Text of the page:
“There were some delays, but they seemed pretty confident that the Saudis would let them do the things that they need to complete the investigation,” Pompeo said.
Pompeo pushed back on the idea that the US was giving the Saudis “the benefit of the doubt.”
“I keep hearing that we’re giving them some benefit of the doubt. They’re going to do an investigation. And when the investigation comes out we’ll evaluate it. It’s not about benefit of the doubt ... It’s that it is reasonable to give them a handful of days more to complete it, so they get it right, so that it’s thorough and complete. And that’s what they, that’s what they’ve indicated they need and I’m hopeful they—and then we’ll get to see it. It won’t, we’ll evaluate this on a factual, straight-up basis.” Pompeo then added, “sooner is better than later” for all involved.
However, Pompeo noted it was important to consider that the US has “lots of important relationships” with the Saudis — financial, governmental, countering Iran.
“I could go on about the places that the Saudis and the US are working together,” he said, adding that the US needs “to make sure that we’re mindful of that” as it forms potential responses.
About a dozen Turkish forensic investigators entered the Saudi Arabia consul general’s residence in Istanbul on Wednesday. They were wearing gloves and white hazmat suits topped with black vests labeled "police."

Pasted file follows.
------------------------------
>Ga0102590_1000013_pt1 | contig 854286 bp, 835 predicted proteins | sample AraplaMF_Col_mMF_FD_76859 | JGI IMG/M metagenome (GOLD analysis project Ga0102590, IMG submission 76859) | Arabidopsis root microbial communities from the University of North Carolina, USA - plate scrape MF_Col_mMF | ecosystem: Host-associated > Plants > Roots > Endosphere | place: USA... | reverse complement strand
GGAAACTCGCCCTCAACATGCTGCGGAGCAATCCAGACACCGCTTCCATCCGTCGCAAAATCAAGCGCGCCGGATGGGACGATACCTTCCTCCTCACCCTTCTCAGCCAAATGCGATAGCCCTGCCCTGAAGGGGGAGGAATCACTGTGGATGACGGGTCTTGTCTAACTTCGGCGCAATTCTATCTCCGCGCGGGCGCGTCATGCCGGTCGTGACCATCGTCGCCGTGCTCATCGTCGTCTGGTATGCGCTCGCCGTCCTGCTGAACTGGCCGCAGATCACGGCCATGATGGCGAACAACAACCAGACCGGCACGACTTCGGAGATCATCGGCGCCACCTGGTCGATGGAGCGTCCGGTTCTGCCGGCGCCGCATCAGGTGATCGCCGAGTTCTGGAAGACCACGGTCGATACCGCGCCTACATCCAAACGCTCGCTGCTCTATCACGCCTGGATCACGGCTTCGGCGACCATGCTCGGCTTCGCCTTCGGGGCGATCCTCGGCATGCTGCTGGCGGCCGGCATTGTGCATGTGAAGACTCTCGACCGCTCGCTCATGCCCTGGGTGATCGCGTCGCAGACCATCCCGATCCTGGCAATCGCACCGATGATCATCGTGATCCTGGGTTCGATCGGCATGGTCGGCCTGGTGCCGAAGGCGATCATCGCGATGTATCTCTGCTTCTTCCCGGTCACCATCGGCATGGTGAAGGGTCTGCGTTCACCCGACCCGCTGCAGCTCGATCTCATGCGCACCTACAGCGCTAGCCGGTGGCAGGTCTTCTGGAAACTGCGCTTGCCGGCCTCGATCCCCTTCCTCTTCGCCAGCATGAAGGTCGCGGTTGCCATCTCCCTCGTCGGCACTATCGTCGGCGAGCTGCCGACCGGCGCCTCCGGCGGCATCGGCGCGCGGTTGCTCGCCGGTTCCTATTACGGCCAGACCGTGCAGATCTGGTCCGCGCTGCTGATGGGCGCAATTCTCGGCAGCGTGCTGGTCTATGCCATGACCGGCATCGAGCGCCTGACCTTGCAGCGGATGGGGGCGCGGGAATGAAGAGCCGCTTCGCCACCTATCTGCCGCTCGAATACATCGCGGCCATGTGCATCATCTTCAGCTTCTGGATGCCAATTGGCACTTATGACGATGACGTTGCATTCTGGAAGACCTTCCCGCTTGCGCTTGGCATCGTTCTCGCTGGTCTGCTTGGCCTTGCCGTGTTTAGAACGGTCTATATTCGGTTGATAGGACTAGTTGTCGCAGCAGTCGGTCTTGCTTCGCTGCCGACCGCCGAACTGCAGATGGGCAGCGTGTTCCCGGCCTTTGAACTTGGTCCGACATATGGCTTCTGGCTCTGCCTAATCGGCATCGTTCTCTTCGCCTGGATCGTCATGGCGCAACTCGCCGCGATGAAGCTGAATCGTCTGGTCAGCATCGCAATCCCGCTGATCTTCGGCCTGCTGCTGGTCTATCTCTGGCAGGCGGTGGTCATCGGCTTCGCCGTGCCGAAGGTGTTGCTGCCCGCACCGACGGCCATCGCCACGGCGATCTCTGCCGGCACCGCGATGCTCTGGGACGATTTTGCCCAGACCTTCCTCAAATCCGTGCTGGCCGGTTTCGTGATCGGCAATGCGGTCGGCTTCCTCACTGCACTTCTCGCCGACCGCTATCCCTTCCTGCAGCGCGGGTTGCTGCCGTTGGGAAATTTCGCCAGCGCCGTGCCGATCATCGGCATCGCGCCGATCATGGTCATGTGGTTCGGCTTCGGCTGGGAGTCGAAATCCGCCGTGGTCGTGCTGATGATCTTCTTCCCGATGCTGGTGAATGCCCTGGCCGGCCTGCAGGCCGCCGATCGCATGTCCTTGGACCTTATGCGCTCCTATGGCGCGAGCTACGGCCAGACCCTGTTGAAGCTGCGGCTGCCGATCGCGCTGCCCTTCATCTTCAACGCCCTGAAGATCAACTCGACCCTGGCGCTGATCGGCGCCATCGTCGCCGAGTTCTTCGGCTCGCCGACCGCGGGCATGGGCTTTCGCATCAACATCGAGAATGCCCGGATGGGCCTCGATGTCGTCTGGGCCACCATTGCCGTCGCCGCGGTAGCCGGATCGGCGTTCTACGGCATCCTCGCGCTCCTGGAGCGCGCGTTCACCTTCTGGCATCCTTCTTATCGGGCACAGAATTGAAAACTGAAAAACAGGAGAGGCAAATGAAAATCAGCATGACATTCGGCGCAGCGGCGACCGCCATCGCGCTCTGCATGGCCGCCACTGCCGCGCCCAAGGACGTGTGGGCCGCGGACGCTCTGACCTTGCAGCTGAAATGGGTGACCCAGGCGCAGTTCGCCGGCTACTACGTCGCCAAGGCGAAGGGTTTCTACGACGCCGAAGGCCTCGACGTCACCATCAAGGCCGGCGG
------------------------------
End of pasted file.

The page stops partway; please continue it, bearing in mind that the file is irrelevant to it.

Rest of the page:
A security source tells CNN that they will conduct a “comprehensive crime scene investigation” on the premises.
The teams arrived around 4:45 p.m. Istanbul time (that's 9:45 a.m. ET) in 5 white vans.
Five white vans arrived at the Saudi consul’s residence in Istanbul just before 10 a.m. ET this morning and Turkish investigators entered the building, CNN teams outside the consul general residence in Istanbul witnessed.
Police had set up barriers around the residence a little more than an hour before.
Turkey had wanted to search the residence a day earlier.
Turkish Interior Minister Suleyman Soylu said Wednesday morning the search would happen “once a joint consensus is reached.”
It's been almost two weeks after Khashoggi went missing.
Maher Abdulaziz Mutreb, a Saudi diplomat and intelligence officer, is among the men under investigation by the Turkish authorities as part of the probe of the disappearance and suspected death of journalist Jamal Khashoggi.
Mutreb was the first secretary at the Saudi embassy in London, according to a 2007 UK government list of foreign diplomats and a Saudi source in London who knew him and described him as a colonel in Saudi intelligence.
Why this matters: Mutreb is closely connected to Crown Prince Mohamed bin Salman, a Saudi source told CNN.
“He was seconded to an elite protection brigade within the Royal Guard to serve as the personal security force of [the Crown Prince],” the source told CNN.
Two sources familiar with the investigation previously confirmed to CNN that he was among eight men listed by Turkey’s semi-official Anadolu news agency who were of interest in the ongoing criminal investigation.